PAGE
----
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Cell Microbiol. 2011 Mar;13(3):402-18. doi: 10.1111/j.1462-5822.2010.01544.x. Epub 2010 Nov 24.

NOD2 controls the nature of the inflammatory response and subsequent fate of Mycobacterium tuberculosis and M. bovis BCG in human macrophages.

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  • 1Center for Microbial Interface Biology, The Ohio State University, Columbus, 43210, USA.

Abstract

Mycobacterium tuberculosis (M.tb), which causes tuberculosis, is a host-adapted intracellular pathogen of macrophages. Intracellular pattern recognition receptors in macrophages such as nucleotide-binding oligomerization domain (NOD) proteins regulate pro-inflammatory cytokine production. NOD2-mediated signalling pathways in response to M.tb have been studied primarily in mouse models and cell lines but not in primary human macrophages. Thus we sought to determine the role of NOD2 in regulating cytokine production and growth of virulent M.tb and attenuated Mycobacterium bovis BCG (BCG) in human macrophages. We examined NOD2 expression during monocyte differentiation and observed a marked increase in NOD2 transcript and protein following 2-3 days in culture. Pre-treatment of human monocyte-derived and alveolar macrophages with the NOD2 ligand muramyl dipeptide enhanced production of TNF-α and IL-1β in response to M.tb and BCG in a RIP2-dependent fashion. The NOD2-mediated cytokine response was significantly reduced following knock-down of NOD2 expression by using small interfering RNA (siRNA) in human macrophages. Finally, NOD2 controlled the growth of both M.tb and BCG in human macrophages, whereas controlling only BCG growth in murine macrophages. Together, our results provide evidence that NOD2 is an important intracellular receptor in regulating the host response to M.tb and BCG infection in human macrophages.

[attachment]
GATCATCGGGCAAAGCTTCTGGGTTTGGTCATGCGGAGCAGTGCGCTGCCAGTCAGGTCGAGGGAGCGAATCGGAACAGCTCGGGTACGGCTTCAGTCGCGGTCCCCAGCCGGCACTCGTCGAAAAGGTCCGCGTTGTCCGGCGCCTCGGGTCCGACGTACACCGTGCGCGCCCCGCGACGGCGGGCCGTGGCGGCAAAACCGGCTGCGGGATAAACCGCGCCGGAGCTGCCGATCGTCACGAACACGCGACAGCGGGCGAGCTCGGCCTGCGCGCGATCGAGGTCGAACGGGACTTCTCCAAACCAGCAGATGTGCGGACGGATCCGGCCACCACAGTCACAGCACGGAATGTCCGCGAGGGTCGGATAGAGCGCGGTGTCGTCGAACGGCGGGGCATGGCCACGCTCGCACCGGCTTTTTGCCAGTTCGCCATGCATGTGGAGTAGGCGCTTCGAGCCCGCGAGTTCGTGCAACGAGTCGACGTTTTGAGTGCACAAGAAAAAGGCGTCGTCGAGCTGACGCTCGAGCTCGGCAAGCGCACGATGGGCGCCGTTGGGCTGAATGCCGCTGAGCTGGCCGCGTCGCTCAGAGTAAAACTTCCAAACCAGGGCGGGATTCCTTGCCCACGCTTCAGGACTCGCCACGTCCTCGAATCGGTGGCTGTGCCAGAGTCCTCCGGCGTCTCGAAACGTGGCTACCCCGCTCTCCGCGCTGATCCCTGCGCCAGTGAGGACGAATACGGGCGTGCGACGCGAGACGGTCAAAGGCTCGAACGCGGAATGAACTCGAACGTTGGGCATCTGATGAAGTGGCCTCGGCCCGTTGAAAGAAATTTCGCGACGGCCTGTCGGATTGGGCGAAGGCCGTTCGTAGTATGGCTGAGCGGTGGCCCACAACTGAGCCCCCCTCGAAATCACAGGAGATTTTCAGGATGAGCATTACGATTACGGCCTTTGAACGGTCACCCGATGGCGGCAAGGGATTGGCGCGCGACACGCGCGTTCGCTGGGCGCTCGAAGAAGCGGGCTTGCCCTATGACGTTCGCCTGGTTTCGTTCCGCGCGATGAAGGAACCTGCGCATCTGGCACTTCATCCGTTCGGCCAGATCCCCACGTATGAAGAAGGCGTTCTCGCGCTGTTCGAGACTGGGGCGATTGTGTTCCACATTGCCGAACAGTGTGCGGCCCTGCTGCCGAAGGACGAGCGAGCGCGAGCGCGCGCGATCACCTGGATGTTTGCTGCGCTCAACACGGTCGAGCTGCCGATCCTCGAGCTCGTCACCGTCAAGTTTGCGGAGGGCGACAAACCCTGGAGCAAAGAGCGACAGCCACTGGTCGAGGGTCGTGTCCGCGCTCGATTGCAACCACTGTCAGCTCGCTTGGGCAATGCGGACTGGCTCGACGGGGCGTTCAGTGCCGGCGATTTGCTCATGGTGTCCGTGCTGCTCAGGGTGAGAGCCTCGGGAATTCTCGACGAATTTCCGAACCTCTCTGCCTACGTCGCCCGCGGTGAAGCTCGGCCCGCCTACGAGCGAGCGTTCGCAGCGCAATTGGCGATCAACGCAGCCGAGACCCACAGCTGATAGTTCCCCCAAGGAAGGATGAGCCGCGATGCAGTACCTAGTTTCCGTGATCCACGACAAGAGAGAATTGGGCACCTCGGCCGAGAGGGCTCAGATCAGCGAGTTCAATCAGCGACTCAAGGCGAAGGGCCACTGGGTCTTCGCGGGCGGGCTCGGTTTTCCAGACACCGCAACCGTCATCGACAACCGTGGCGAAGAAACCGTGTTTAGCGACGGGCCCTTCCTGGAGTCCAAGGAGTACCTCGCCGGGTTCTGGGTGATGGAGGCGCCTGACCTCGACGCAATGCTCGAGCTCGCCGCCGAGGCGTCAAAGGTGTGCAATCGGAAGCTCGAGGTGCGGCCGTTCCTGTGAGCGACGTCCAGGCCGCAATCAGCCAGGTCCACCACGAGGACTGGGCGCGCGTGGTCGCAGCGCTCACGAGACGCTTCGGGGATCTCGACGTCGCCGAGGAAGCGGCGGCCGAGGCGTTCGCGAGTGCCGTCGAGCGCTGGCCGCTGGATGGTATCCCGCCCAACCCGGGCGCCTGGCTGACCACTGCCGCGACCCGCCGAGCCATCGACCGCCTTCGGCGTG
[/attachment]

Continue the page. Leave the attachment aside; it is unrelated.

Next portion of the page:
© 2010 Blackwell Publishing Ltd.

PMID:
21040358
[PubMed - indexed for MEDLINE]
PMCID:
PMC3259431
Free PMC Article

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